Why Apparel E-tailers Embrace Brick and Mortar

By Gary Edwards, Empathica — July 17, 2012

Piperlime recently announced its intention to launch a physical store in New York, but news about the brand's planned expansion left many people shaking their heads. Why would a successful online clothing retailer like Piperlime suddenly want to enter the brick-and-mortar apparel scene?

Although Piperlime and other e-tailers have been successful in the digital space, there is a growing awareness that consumers still crave in-store experiences for certain types of products. Whether they like it or not, e-commerce sellers understand that up close and personal shopping experiences are particularly relevant for high-touch product categories such as apparel.

The brick-and-mortar advantage
Piperlime isn't the only online brand to venture into the offline world. Amazon, eBay, Google and other leading online brands are also testing the waters of brick-and-mortar as a way to close gaps between consumer preferences and the limits of the online shopping experience.

In the apparel industry, e-tailers' movement into the physical store space reflects some of the industry's unique characteristics and highlights the reasons why consumers continue to value in-store experiences.

Sales interaction. Apparel retailers shouldn't discount the value of human interaction in the customer experience. For years, brick-and-mortar retailers have been using actual human contact to counter the price advantages of online-only retailers. Now, online apparel retailers are using in-store sales associates to drive customer loyalty and to increase basket size by as much as 35 percent benefits that have previously eluded apparel sellers with online-only sales channels.

Product fit.
Apparel consumers want to touch and try on clothing before they commit to a purchase, even if they are predisposed to buying the item. Although online apparel outlets offer consumers access to a broad range of clothing styles, web and mobile channels don't allow shoppers to evaluate products based on fit. And even though the product looks great on the model in the online catalog, consumers have trouble envisioning how the product will look on their own unique bodies. By expanding into the physical store space, online apparel retailers create opportunities for consumers to interact with products and for in-store sales associates to reinforce and influence consumer purchase decisions.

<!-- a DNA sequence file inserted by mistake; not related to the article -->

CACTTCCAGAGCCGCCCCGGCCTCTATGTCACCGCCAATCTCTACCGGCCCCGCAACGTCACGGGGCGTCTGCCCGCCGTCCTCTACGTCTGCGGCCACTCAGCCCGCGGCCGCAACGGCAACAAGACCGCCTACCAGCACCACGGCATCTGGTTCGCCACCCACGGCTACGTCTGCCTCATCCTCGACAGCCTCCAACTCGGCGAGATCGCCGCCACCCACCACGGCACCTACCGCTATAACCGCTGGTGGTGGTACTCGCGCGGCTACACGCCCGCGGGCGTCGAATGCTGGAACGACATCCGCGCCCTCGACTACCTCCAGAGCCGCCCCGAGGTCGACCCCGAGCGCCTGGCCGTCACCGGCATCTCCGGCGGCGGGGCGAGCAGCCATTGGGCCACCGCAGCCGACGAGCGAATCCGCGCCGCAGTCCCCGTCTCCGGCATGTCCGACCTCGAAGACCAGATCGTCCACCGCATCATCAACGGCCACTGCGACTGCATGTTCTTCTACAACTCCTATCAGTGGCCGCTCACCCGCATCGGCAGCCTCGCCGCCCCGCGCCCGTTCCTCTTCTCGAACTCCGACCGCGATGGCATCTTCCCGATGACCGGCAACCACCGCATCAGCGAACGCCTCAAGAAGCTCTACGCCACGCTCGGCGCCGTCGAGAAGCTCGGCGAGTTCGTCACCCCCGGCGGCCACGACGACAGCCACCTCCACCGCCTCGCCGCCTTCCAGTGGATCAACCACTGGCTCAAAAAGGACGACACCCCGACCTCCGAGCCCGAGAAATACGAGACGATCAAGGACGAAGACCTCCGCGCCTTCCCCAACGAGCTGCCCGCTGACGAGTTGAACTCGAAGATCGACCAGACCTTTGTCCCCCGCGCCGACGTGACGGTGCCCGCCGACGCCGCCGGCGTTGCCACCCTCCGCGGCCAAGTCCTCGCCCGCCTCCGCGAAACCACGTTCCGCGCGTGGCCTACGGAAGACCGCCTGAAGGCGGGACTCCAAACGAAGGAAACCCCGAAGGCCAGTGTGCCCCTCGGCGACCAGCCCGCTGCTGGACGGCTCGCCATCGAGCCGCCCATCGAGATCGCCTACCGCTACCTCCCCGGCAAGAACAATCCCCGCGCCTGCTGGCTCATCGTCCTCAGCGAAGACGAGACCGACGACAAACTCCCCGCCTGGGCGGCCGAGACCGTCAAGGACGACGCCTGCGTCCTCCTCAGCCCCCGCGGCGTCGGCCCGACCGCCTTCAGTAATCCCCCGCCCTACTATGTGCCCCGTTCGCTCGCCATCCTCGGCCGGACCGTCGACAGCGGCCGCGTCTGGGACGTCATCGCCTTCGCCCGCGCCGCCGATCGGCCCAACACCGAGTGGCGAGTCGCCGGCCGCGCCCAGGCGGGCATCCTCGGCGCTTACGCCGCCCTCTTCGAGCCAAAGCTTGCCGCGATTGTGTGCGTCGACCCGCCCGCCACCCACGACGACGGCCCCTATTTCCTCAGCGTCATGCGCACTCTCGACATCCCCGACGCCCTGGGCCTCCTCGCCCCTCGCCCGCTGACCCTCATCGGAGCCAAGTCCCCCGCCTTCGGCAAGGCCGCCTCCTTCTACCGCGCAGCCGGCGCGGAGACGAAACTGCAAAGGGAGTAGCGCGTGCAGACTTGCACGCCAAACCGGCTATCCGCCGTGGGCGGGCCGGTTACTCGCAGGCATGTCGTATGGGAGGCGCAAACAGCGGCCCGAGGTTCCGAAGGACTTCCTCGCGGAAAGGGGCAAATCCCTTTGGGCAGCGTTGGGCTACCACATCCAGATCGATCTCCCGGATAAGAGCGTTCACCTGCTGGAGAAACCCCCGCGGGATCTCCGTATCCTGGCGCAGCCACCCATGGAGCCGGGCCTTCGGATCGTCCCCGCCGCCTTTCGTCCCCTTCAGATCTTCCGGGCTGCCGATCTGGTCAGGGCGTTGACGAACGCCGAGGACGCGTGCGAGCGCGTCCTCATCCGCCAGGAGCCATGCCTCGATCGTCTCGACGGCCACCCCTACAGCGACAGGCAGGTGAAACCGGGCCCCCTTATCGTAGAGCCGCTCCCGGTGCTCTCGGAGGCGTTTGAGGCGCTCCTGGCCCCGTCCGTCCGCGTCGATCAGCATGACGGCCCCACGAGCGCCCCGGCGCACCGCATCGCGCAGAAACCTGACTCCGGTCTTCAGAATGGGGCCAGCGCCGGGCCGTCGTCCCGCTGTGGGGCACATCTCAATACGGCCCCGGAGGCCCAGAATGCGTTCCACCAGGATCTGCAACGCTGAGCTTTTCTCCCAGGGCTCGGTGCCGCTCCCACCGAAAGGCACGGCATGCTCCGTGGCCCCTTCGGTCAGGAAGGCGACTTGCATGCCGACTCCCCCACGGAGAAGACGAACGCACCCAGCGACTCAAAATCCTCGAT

Multichannel experiences. Consumers appreciate multichannel brand access when they shop for apparel. In growing numbers, consumers are demonstrating a tendency to use mobile technology during in-store shopping excursions. When online apparel retailers expand into the brick-and-mortar space, they are uniquely positioned to create a multichannel shopping experience. Robust apps and mobile web interfaces, as well as the latest technologies — such as QR codes and Google Glasses, etc. — provide in-store customers access to an enriched brand experience. The result is a best-of-both-worlds customer experience that blows the doors off anything that is available from either online-only or physical store-only retailers.

The decision to expand into the brick-and-mortar space often hinges on the type of product that a company sells. Online retailers with products that are low touch, standard (e.g. books) and/or familiar to consumers don't necessarily benefit from the addition of an in-store experience.

However, apparel and other similar products that require a level of customer intimacy are natural candidates for brick-and-mortar experiences. With apparel consumers demanding both online and offline shopping experiences, it's safe to assume that other online clothing retailers may soon realize there is really no substitute for live customer interaction and eventually follow Piperlime's lead.

Dr. Gary Edwards is chief customer officer at Empathica. He is responsible for oversight of sales, marketing, client strategy, marketing science and retail insights.

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